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still retained in some instances, and is fixed at the rear of the turret. The
one stop serves for every tool, so that each tool has to be adjusted by it.
This is abandoned in the better class of lathe in favour of a separate stop
adjusted to each tool. For a six-sided turret, six stops are fitted. For
turrets that have cross-traverse movements, similar stops are included to
determine diameters. The cross-slide again has its stops for the front and
back tool posts. Another kind of stop is included in the setting of the
turret tool itself. One determines the precise longitudinal position of
the bar thrust through the hollow spindle. Others, in box tools, set the

Fig. 48.—Automatic Turning Machine

length of a cut, or the throw-out of an opening die, while vee and roller
steadies fix diameters. In the screw machines the setting of the cams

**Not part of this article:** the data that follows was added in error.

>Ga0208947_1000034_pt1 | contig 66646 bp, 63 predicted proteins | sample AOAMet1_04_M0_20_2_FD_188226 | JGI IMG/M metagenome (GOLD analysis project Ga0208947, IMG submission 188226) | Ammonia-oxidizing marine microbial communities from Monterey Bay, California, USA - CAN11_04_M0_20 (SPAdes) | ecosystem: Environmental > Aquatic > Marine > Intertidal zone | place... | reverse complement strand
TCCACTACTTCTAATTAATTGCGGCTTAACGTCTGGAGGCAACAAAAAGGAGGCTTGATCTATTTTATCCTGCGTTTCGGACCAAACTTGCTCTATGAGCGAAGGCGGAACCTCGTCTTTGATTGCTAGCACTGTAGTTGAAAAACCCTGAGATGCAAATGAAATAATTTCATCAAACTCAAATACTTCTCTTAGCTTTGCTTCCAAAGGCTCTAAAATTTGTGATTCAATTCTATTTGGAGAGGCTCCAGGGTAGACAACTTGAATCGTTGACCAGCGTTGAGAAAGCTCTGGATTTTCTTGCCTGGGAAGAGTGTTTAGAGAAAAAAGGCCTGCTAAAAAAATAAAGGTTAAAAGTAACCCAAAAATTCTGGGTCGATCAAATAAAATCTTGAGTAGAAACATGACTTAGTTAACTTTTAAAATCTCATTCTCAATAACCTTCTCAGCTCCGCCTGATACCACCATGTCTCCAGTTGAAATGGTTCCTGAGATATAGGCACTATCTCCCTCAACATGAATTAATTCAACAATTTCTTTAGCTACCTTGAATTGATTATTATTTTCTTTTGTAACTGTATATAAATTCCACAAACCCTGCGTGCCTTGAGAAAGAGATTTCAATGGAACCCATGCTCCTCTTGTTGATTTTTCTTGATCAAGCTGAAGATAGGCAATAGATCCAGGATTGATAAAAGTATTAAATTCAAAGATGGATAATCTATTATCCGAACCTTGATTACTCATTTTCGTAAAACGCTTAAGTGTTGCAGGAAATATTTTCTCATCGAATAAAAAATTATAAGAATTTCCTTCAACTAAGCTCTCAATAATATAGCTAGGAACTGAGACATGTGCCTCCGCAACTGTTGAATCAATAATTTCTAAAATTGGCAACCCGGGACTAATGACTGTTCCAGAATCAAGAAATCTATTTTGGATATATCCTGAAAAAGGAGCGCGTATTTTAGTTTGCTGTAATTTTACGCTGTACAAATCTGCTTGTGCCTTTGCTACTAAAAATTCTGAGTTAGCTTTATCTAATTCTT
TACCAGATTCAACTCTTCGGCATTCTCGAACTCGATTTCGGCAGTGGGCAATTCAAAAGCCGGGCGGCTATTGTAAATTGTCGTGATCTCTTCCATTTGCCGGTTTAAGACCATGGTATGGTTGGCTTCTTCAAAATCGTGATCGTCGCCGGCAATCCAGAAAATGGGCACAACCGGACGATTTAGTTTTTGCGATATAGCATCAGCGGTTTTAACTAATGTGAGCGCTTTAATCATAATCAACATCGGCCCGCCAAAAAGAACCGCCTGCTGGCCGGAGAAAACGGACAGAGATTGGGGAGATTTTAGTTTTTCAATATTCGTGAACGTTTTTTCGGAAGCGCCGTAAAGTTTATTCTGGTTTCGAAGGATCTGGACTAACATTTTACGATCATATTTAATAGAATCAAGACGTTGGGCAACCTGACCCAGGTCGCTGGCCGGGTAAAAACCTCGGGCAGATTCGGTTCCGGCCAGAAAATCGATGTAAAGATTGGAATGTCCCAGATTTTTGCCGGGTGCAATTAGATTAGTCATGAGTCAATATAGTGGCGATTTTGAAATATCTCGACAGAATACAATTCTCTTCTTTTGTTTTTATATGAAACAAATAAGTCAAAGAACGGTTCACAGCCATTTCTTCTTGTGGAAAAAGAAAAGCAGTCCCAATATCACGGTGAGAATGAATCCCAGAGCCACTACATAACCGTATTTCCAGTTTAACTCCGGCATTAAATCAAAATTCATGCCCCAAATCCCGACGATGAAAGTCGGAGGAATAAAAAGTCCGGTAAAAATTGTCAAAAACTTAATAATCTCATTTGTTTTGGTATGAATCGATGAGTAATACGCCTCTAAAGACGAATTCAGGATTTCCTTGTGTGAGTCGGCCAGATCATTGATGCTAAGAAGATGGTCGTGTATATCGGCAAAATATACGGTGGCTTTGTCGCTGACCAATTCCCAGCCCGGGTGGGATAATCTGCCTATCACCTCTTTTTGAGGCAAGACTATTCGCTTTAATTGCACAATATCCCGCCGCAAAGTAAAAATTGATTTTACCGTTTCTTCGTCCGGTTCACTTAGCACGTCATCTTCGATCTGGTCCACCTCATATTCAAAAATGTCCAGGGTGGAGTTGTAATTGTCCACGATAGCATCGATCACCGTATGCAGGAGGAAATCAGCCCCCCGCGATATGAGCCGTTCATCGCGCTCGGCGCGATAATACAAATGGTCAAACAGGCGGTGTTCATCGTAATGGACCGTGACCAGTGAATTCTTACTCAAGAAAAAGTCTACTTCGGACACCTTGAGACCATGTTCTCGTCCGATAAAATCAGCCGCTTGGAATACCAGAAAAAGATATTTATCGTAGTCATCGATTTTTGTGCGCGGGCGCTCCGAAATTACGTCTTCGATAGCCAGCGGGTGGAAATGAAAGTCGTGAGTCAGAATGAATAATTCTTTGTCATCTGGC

determines the lengths and the diameters of cuts.

Automatic Turning Machines.—It is a remarkable fact, illustrative
of the present trend of machine-shop practice, that just as the turret lathes
and automatics have taken much work away from the common lathes, so
the turret lathes and automatics in turn are being hardly hit by other machines
possessing simpler and more restricted functions. This is largely due to the
fact that economical production requires the dividing of certain classes of
work between distinct machines. Generally heavier cutting can be done
and a larger number of tools brought into action. As a result, many lathes
are now fitted with very substantial rests for holding multiple tools. One
group, represented by several designs, is the automatic turning lathe (fig. 48).
The functions of this group are restricted, but it out-distances the turret

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